Components of the Drain Water Vent System

The water drain consists of different components. Each connects to the other up to the main sewer. It helps to know the various parts and where they are so that in case of leakage, one can quickly fix it before the situation deteriorates. Besides, with a clear understanding of the water drain components, it is easier to clarify the issue if you need help from a call all day plumber. Some of the water drain components in a home are highlighted below.

Drain Water Vent System
Drain Water Vent System

The Fixture Drain

This is the part of the water drain that is more easily recognized and widely known. It is the visible part of the sink, shower, or bath tap that water drains into. The fixture is usually fitted with a stopper or plug. It’s the starting point of water drainage from the house to the sewer.

The fixture rarely has drain problems unless for the occasional leak that might be caused by the washer.


From the sink area, the fixture drain leads top-trap. The p-shaped trap is installed below a sink, washing machine, or bathtub to hold the still water. It acts as a barrier between the home and sewer systems. The p-trap prevents the leakage of sewer gas from entering the home. It also traps foreign elements, preventing them from blocking the drainage system.

Anytime there’s an unpleasant sewer-like smell in the home, could be the standing water has evaporated, emitting the foul smell. The odor could also be an indicator of P-trap leak or rot, in which case one needs to call all day plumber.

The House Sewer Trap

The house sewer trap is the drainage system that’s often found outside the house. It has a house side cleanout and the outside cleanout. On either side, the house sewer trap has caps. When these caps loosely fit, it emits a foul odor, and the dirty water can leak into the home. Its belly traps objects that enter the drainage system.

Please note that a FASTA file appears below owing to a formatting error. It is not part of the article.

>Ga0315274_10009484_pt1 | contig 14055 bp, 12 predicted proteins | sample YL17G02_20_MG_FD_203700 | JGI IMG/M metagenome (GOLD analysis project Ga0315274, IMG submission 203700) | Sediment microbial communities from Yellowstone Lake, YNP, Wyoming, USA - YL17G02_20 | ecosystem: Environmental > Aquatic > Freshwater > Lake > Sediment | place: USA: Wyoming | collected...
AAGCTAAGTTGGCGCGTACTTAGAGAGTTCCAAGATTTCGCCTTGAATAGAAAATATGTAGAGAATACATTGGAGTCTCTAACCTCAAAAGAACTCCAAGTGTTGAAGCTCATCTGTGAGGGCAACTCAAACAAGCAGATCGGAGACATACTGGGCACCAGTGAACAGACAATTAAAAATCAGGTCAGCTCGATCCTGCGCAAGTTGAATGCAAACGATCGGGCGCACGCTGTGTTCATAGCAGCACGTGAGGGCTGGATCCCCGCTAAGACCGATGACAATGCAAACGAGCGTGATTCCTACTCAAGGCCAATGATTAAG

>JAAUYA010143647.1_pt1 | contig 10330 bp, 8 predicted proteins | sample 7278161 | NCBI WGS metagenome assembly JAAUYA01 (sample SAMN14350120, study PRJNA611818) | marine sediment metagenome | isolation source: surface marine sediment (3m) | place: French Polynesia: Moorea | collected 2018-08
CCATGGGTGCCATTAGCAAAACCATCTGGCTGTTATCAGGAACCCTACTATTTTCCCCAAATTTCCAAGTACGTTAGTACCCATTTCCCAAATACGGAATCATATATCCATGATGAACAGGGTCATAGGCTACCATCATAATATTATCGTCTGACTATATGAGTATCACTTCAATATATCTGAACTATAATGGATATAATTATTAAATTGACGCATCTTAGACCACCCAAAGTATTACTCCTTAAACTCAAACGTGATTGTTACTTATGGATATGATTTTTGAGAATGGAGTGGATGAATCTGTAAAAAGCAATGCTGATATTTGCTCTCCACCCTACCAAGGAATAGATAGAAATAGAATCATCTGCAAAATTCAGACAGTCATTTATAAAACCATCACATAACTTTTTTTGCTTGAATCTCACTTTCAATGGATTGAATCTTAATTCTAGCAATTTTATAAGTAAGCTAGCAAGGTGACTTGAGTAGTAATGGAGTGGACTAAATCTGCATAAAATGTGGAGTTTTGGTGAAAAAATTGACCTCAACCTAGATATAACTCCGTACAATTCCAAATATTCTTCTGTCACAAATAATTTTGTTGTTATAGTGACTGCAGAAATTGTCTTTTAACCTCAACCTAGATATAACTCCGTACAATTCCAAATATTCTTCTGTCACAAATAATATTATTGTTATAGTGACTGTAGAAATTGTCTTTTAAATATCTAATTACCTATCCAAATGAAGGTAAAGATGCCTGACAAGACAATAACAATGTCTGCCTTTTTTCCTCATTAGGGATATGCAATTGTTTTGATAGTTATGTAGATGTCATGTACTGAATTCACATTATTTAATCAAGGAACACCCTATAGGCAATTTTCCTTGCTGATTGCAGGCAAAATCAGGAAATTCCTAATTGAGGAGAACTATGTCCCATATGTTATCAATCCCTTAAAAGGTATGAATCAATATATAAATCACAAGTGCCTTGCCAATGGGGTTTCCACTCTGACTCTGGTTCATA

When a house sewer trap is in distress, it must be traced and resolved before the situation worsens. To trace the trap, trace the fresh air inlet pipe. Typically, it’s on the front wall of your house. Behind it is the house sewer trap, which is usually U-shaped.

Toilet Trap

Toilets are built with traps to prevent sewer gas from getting into the home. The curved drain traps hold water and the dirt and drain the waste into the sewer tank.

Clothes Washer StandPipe

The water drain system that serves the clothes washer is often hidden behind the finished walls, except the standpipe. The standpipe is where the cloth washer drains water immediately after a wash. The water is then directed to the curved drain and further flows to the branch drain and finally to the main drain. The standpipe might be of galvanized iron or otherwise. Whichever the plumbing material, it is essential to be vigilant and ensure it’s in the best condition.

Sewer Access Pit

This is the part of the water drainage that is often overlooked. It’s airtight, easy to access, and people can walk over it. It is vital to ensure the sewer pit is not in disrepair to avoid cases of someone falling into the pit, water spillage, or foul odor. The sewer access pit often requires repair and cleaning.


Pitch is an essential component of water drainage. It refers to the angel that water flows in relation to gravity. The water drainage pipes in the home are built with the pitch in mind to ensure the water is drained effectively from the home to the sewer. The plumbing installation process involves dropping the pipes a quarter-inch per foot to ensure proper drainage. That’s why it is important to call an all day plumber for standardized water pipes installation or repair. The right plumbing helps prevent water drainage issues.


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